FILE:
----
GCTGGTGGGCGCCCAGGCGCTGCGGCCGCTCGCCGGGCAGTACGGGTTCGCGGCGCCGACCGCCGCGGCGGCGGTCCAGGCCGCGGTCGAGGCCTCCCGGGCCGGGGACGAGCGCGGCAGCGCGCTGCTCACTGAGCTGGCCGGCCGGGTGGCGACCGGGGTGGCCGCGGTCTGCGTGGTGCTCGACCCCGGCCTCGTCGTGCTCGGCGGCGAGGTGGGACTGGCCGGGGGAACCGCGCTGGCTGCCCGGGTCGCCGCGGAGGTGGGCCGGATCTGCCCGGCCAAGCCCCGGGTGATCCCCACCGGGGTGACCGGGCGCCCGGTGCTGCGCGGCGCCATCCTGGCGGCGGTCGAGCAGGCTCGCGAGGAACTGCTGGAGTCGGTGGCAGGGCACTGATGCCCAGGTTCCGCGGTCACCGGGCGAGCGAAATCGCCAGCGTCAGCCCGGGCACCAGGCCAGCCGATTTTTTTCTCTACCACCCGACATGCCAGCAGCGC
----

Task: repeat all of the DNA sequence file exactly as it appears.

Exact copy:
GCTGGTGGGCGCCCAGGCGCTGCGGCCGCTCGCCGGGCAGTACGGGTTCGCGGCGCCGACCGCCGCGGCGGCGGTCCAGGCCGCGGTCGAGGCCTCCCGGGCCGGGGACGAGCGCGGCAGCGCGCTGCTCACTGAGCTGGCCGGCCGGGTGGCGACCGGGGTGGCCGCGGTCTGCGTGGTGCTCGACCCCGGCCTCGTCGTGCTCGGCGGCGAGGTGGGACTGGCCGGGGGAACCGCGCTGGCTGCCCGGGTCGCCGCGGAGGTGGGCCGGATCTGCCCGGCCAAGCCCCGGGTGATCCCCACCGGGGTGACCGGGCGCCCGGTGCTGCGCGGCGCCATCCTGGCGGCGGTCGAGCAGGCTCGCGAGGAACTGCTGGAGTCGGTGGCAGGGCACTGATGCCCAGGTTCCGCGGTCACCGGGCGAGCGAAATCGCCAGCGTCAGCCCGGGCACCAGGCCAGCCGATTTTTTTCTCTACCACCCGACATGCCAGCAGCGC